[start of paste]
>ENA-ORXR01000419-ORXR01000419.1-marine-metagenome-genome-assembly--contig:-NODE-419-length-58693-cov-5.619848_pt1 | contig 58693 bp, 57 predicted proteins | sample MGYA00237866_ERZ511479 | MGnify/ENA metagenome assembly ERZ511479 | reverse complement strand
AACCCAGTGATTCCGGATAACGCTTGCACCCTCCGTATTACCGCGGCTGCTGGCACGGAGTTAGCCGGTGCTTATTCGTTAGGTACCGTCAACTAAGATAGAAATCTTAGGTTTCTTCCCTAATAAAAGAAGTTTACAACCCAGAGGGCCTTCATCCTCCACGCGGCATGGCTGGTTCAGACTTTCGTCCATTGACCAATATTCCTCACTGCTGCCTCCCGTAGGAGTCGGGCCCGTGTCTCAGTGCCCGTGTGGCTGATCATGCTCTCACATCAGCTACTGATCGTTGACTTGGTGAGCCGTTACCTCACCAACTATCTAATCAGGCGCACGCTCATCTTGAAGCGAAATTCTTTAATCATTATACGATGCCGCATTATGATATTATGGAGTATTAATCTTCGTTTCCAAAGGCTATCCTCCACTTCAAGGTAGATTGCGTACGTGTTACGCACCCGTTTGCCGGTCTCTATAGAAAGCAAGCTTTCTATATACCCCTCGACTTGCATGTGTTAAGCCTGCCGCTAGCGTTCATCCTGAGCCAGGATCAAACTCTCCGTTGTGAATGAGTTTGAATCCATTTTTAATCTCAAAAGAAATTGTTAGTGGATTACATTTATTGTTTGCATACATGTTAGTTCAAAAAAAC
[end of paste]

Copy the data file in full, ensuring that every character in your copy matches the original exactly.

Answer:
>ENA-ORXR01000419-ORXR01000419.1-marine-metagenome-genome-assembly--contig:-NODE-419-length-58693-cov-5.619848_pt1 | contig 58693 bp, 57 predicted proteins | sample MGYA00237866_ERZ511479 | MGnify/ENA metagenome assembly ERZ511479 | reverse complement strand
AACCCAGTGATTCCGGATAACGCTTGCACCCTCCGTATTACCGCGGCTGCTGGCACGGAGTTAGCCGGTGCTTATTCGTTAGGTACCGTCAACTAAGATAGAAATCTTAGGTTTCTTCCCTAATAAAAGAAGTTTACAACCCAGAGGGCCTTCATCCTCCACGCGGCATGGCTGGTTCAGACTTTCGTCCATTGACCAATATTCCTCACTGCTGCCTCCCGTAGGAGTCGGGCCCGTGTCTCAGTGCCCGTGTGGCTGATCATGCTCTCACATCAGCTACTGATCGTTGACTTGGTGAGCCGTTACCTCACCAACTATCTAATCAGGCGCACGCTCATCTTGAAGCGAAATTCTTTAATCATTATACGATGCCGCATTATGATATTATGGAGTATTAATCTTCGTTTCCAAAGGCTATCCTCCACTTCAAGGTAGATTGCGTACGTGTTACGCACCCGTTTGCCGGTCTCTATAGAAAGCAAGCTTTCTATATACCCCTCGACTTGCATGTGTTAAGCCTGCCGCTAGCGTTCATCCTGAGCCAGGATCAAACTCTCCGTTGTGAATGAGTTTGAATCCATTTTTAATCTCAAAAGAAATTGTTAGTGGATTACATTTATTGTTTGCATACATGTTAGTTCAAAAAAAC